Friday, March 29, 2024

Salish Sea Mews Week in Review March 29 2024

March: In like a lion, out like a lamb?
According to the Farmers’ Almanac, the weather folklore stems from ancestral beliefs in balance, meaning if the weather at the start of March was bad, the month should end with good weather. The Paris Review outlines a few origin theories for the March folklore, including an astronomical connection. In March, the Leo zodiac is the rising sign and when we reach April, it is a ram. Another theory gives the saying a biblical origin. Check with your local weather team for the latest.(Nexstar Media Wire)
Beached orca in B.C. dies despite life-saving efforts
A female killer whale that beached on northern Vancouver Island died on Saturday despite efforts by the community to push the mammal back into the water.

Orca calf rescue team considers changing tactics to save stranded B.C. whale: DFO
A rescue team working to coax a stranded killer whale calf from a lagoon off northern Vancouver Island is prepared to change tactics to save its life, including the possibility of lifting the orca out to the open ocean.

Estimated cost for North Shore Wastewater Treatment Plant balloons to almost $4B
Construction on the long-awaited North Shore Wastewater Treatment Plant will soon begin again, according to Metro Vancouver, but it now comes with a much more expensive price tag of $3.86 billion.

How the drought hit WA’s farms, forests, fisheries and drinking water
Virtually every aspect of life in Washington suffered during last year’s drought. Groundwater wells ran dry, fields produced fewer crops, trees died in greater numbers, fish faced disease and famine.

As WA tackles PFAS pollution, some worry about ‘piecemeal’ approach
State-mandated testing revealed a San Juan Island community was drinking toxic water. But who is responsible for paying for a new water source? The question is one public officials are grappling with as per- and polyfluoroalkyl substances, or PFAS, are found in drinking water sources and watersheds across the state.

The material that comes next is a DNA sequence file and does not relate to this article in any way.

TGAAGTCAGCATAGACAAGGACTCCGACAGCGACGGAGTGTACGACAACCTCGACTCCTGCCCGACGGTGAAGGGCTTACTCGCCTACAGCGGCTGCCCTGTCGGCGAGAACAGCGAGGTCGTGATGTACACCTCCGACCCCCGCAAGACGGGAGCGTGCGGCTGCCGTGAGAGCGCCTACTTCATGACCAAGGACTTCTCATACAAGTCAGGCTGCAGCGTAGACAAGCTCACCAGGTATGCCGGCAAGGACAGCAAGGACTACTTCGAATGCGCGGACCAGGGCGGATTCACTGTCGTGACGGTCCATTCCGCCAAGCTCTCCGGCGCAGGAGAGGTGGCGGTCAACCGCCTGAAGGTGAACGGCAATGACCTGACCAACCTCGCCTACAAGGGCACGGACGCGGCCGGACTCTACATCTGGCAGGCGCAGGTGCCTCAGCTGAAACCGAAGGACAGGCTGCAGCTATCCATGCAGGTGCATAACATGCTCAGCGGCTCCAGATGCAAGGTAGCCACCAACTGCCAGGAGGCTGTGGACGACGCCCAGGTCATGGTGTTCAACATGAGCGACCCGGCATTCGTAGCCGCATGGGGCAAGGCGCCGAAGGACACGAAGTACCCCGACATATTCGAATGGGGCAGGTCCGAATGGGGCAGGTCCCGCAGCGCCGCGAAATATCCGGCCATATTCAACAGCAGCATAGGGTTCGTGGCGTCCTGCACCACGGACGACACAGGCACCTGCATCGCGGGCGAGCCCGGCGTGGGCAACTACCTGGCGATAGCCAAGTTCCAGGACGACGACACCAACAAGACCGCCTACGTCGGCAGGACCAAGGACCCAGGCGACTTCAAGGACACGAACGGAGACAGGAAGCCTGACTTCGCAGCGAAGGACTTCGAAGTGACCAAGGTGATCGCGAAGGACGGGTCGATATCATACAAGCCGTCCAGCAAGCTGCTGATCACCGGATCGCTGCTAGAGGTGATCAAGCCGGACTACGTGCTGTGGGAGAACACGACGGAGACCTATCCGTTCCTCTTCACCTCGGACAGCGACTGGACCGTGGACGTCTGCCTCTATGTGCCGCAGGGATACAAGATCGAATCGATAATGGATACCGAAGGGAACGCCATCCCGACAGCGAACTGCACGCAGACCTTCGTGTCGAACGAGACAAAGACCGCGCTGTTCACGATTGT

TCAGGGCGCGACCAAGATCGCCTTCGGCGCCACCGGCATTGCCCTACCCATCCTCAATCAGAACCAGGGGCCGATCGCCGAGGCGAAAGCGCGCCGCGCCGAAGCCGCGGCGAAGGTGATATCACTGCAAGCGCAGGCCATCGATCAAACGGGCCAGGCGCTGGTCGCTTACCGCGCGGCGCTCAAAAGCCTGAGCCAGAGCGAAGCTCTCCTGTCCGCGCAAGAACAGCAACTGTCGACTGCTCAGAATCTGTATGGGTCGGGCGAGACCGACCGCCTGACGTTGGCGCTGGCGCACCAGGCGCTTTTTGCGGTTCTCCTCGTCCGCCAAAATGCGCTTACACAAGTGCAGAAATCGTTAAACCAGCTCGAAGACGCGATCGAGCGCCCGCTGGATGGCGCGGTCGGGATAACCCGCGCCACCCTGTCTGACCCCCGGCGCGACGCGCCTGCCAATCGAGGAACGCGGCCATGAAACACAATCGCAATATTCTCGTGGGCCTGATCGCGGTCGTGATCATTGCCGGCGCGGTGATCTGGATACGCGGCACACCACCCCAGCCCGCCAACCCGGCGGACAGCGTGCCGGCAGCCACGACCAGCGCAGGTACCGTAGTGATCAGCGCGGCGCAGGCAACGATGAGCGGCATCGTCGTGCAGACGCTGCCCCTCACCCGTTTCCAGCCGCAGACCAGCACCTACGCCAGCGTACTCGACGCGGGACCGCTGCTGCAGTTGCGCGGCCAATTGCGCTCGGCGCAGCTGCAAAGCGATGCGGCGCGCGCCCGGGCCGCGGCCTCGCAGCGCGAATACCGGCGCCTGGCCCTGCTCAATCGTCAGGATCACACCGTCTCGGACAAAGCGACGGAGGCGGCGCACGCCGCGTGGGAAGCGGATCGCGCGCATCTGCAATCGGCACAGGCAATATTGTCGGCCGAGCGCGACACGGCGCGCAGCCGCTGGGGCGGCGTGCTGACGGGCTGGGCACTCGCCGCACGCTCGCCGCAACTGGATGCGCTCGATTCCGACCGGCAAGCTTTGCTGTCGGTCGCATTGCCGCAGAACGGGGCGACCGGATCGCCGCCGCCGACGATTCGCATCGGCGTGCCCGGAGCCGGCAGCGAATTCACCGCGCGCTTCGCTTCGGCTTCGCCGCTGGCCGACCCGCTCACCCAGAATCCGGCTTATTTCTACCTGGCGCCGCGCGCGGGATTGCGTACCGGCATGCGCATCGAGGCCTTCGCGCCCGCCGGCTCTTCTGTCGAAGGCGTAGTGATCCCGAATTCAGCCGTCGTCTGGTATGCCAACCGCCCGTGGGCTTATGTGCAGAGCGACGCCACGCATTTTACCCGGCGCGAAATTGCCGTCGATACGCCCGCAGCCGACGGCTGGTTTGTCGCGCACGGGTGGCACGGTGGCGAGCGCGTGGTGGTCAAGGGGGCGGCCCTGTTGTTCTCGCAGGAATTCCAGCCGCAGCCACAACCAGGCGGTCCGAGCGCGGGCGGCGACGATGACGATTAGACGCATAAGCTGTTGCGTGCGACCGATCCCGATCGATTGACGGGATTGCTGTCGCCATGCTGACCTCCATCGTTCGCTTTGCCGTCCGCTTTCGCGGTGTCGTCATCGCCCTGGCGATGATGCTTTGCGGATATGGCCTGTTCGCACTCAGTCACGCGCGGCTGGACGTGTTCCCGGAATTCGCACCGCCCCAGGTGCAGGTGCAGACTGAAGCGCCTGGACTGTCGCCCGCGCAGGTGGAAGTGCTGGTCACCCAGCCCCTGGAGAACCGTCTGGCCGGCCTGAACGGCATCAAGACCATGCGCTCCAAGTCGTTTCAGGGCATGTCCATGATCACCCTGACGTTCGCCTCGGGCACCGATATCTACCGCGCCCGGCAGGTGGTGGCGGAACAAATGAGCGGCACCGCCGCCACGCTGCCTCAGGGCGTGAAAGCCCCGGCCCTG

Rising temperatures from climate change depleting oxygen in coastal waters, threatening marine life
During the summer of 2021, half of coastal waters from northern California to the Canadian border had oxygen levels too low to support marine life.

Under a new proposal, our local orcas — resident and Bigg’s killer whales — would each become a new species
This single-species convention could soon undergo a decisive change, thanks to advanced genetic techniques used to discern evolutionary patterns. Following years of study and consideration, scientists with the National Oceanic and Atmospheric Administration have proposed two new species of killer whales, Orcinus ater for residents and Orcinus rectipinnus for Bigg’s.

Baltimore bridge crash puts new focus on role of ship pilots
The tragedy has put focus on the people who pilot ships in ports, a job that is little known outside the maritime industry but is extremely important.

EPA sets strict emissions standards for heavy-duty trucks and buses in bid to fight climate change
The Environmental Protection Agency on Friday set strict emissions standards for heavy-duty trucks, buses and other large vehicles, an action that officials said will help clean up some of the nation’s largest sources of planet-warming greenhouse gases.

These news clips are a selection of weekday clips collected in Salish Sea News and Weather which is compiled as a community service by Mike Sato. To subscribe at no cost to the weekday news clips, send your name and email to mikesato772 at Your email information is never shared and you can unsubscribe at any time.

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